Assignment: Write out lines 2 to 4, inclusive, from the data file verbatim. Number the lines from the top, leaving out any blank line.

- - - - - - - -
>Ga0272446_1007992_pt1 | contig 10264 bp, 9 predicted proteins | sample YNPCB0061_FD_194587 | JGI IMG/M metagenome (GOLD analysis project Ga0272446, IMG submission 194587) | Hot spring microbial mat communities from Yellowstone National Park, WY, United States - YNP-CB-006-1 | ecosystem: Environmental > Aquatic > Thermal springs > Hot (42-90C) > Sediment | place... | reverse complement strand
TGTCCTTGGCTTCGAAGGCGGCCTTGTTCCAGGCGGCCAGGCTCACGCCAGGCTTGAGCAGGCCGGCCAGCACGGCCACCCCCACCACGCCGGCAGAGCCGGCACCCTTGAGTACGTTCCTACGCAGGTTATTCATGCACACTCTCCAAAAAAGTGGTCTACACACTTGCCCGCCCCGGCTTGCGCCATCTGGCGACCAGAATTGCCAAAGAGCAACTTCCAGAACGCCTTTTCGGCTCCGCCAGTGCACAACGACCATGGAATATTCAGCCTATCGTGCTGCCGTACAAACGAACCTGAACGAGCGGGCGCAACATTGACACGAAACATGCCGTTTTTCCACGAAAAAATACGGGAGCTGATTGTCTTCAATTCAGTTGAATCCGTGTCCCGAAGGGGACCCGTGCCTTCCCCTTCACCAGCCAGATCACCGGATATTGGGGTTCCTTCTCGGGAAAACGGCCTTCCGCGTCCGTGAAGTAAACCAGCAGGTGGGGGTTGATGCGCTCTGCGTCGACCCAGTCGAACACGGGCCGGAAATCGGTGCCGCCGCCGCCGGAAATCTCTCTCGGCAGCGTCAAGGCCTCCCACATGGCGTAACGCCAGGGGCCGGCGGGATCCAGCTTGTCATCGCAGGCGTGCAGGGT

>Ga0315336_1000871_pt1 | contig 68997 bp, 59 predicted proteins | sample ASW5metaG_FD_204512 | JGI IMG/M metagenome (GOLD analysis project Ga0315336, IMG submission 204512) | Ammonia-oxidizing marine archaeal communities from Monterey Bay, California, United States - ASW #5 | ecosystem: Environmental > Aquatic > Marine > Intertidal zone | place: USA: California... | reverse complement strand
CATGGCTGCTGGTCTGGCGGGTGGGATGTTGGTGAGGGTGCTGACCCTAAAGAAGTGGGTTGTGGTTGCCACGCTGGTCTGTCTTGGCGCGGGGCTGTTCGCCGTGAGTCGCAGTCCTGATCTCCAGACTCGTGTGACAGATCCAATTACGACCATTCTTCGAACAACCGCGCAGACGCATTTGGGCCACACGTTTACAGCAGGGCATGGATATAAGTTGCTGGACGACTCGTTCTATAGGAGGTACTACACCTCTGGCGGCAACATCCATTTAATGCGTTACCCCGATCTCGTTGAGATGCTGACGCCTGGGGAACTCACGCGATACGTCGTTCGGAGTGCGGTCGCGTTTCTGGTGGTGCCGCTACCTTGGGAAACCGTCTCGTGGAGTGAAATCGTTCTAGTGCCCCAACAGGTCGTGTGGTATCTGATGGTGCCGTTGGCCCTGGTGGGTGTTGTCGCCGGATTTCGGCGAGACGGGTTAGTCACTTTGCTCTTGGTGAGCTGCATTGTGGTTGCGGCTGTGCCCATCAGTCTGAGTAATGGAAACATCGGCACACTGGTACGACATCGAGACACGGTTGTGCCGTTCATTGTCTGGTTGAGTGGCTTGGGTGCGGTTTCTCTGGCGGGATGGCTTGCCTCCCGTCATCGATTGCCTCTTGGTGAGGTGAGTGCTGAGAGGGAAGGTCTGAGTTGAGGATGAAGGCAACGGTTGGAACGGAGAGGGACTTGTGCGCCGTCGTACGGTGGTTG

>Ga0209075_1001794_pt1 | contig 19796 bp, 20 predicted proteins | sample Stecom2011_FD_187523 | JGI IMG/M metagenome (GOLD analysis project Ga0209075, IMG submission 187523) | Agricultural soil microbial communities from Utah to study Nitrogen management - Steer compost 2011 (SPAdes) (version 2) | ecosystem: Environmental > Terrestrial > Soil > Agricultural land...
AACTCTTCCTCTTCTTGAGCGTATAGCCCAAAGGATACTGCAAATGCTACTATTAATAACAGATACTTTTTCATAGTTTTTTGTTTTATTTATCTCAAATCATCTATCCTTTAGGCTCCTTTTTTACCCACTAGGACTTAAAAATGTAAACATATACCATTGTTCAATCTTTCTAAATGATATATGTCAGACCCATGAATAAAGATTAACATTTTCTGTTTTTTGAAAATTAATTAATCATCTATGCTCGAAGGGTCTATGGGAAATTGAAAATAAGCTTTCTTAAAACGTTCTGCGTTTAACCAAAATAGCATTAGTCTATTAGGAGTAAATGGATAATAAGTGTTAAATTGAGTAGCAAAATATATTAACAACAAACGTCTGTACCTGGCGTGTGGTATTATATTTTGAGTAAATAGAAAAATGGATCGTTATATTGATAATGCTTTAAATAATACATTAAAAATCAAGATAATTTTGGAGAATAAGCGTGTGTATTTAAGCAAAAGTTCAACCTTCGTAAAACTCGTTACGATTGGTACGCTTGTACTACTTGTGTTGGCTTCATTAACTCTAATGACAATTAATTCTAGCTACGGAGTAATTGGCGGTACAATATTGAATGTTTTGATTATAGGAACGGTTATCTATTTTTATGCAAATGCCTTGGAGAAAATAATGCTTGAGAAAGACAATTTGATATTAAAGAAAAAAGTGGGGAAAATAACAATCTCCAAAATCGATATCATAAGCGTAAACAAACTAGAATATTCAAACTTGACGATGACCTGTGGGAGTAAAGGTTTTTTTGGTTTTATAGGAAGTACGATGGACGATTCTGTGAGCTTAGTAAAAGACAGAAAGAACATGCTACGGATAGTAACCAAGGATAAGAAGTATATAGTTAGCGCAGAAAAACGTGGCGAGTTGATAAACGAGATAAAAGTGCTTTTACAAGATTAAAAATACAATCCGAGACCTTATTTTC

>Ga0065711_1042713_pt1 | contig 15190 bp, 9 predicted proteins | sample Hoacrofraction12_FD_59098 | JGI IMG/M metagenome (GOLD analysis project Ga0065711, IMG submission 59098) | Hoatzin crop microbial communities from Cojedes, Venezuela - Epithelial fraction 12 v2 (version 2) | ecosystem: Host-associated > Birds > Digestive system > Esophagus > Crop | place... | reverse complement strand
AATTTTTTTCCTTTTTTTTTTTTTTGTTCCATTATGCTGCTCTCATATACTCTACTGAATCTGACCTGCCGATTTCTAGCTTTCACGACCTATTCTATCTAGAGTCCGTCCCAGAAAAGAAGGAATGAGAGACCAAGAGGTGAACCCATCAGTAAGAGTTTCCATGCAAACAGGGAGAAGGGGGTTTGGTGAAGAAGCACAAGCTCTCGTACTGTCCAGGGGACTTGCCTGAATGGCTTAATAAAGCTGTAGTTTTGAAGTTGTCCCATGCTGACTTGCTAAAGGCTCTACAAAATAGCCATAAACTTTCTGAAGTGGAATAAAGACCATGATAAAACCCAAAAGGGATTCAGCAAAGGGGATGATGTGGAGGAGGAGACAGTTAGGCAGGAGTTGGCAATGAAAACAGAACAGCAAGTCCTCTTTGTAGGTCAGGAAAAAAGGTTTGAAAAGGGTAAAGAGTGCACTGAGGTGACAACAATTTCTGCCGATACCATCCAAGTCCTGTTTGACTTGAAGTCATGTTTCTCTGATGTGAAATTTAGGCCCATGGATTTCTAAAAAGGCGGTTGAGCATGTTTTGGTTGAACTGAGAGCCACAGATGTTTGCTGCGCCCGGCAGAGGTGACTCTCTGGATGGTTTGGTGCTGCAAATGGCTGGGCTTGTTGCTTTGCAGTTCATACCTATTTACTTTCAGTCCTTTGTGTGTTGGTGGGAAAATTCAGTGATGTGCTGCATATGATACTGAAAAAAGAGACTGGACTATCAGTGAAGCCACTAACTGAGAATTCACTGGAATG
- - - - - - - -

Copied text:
TGTCCTTGGCTTCGAAGGCGGCCTTGTTCCAGGCGGCCAGGCTCACGCCAGGCTTGAGCAGGCCGGCCAGCACGGCCACCCCCACCACGCCGGCAGAGCCGGCACCCTTGAGTACGTTCCTACGCAGGTTATTCATGCACACTCTCCAAAAAAGTGGTCTACACACTTGCCCGCCCCGGCTTGCGCCATCTGGCGACCAGAATTGCCAAAGAGCAACTTCCAGAACGCCTTTTCGGCTCCGCCAGTGCACAACGACCATGGAATATTCAGCCTATCGTGCTGCCGTACAAACGAACCTGAACGAGCGGGCGCAACATTGACACGAAACATGCCGTTTTTCCACGAAAAAATACGGGAGCTGATTGTCTTCAATTCAGTTGAATCCGTGTCCCGAAGGGGACCCGTGCCTTCCCCTTCACCAGCCAGATCACCGGATATTGGGGTTCCTTCTCGGGAAAACGGCCTTCCGCGTCCGTGAAGTAAACCAGCAGGTGGGGGTTGATGCGCTCTGCGTCGACCCAGTCGAACACGGGCCGGAAATCGGTGCCGCCGCCGCCGGAAATCTCTCTCGGCAGCGTCAAGGCCTCCCACATGGCGTAACGCCAGGGGCCGGCGGGATCCAGCTTGTCATCGCAGGCGTGCAGGGT

>Ga0315336_1000871_pt1 | contig 68997 bp, 59 predicted proteins | sample ASW5metaG_FD_204512 | JGI IMG/M metagenome (GOLD analysis project Ga0315336, IMG submission 204512) | Ammonia-oxidizing marine archaeal communities from Monterey Bay, California, United States - ASW #5 | ecosystem: Environmental > Aquatic > Marine > Intertidal zone | place: USA: California... | reverse complement strand
CATGGCTGCTGGTCTGGCGGGTGGGATGTTGGTGAGGGTGCTGACCCTAAAGAAGTGGGTTGTGGTTGCCACGCTGGTCTGTCTTGGCGCGGGGCTGTTCGCCGTGAGTCGCAGTCCTGATCTCCAGACTCGTGTGACAGATCCAATTACGACCATTCTTCGAACAACCGCGCAGACGCATTTGGGCCACACGTTTACAGCAGGGCATGGATATAAGTTGCTGGACGACTCGTTCTATAGGAGGTACTACACCTCTGGCGGCAACATCCATTTAATGCGTTACCCCGATCTCGTTGAGATGCTGACGCCTGGGGAACTCACGCGATACGTCGTTCGGAGTGCGGTCGCGTTTCTGGTGGTGCCGCTACCTTGGGAAACCGTCTCGTGGAGTGAAATCGTTCTAGTGCCCCAACAGGTCGTGTGGTATCTGATGGTGCCGTTGGCCCTGGTGGGTGTTGTCGCCGGATTTCGGCGAGACGGGTTAGTCACTTTGCTCTTGGTGAGCTGCATTGTGGTTGCGGCTGTGCCCATCAGTCTGAGTAATGGAAACATCGGCACACTGGTACGACATCGAGACACGGTTGTGCCGTTCATTGTCTGGTTGAGTGGCTTGGGTGCGGTTTCTCTGGCGGGATGGCTTGCCTCCCGTCATCGATTGCCTCTTGGTGAGGTGAGTGCTGAGAGGGAAGGTCTGAGTTGAGGATGAAGGCAACGGTTGGAACGGAGAGGGACTTGTGCGCCGTCGTACGGTGGTTG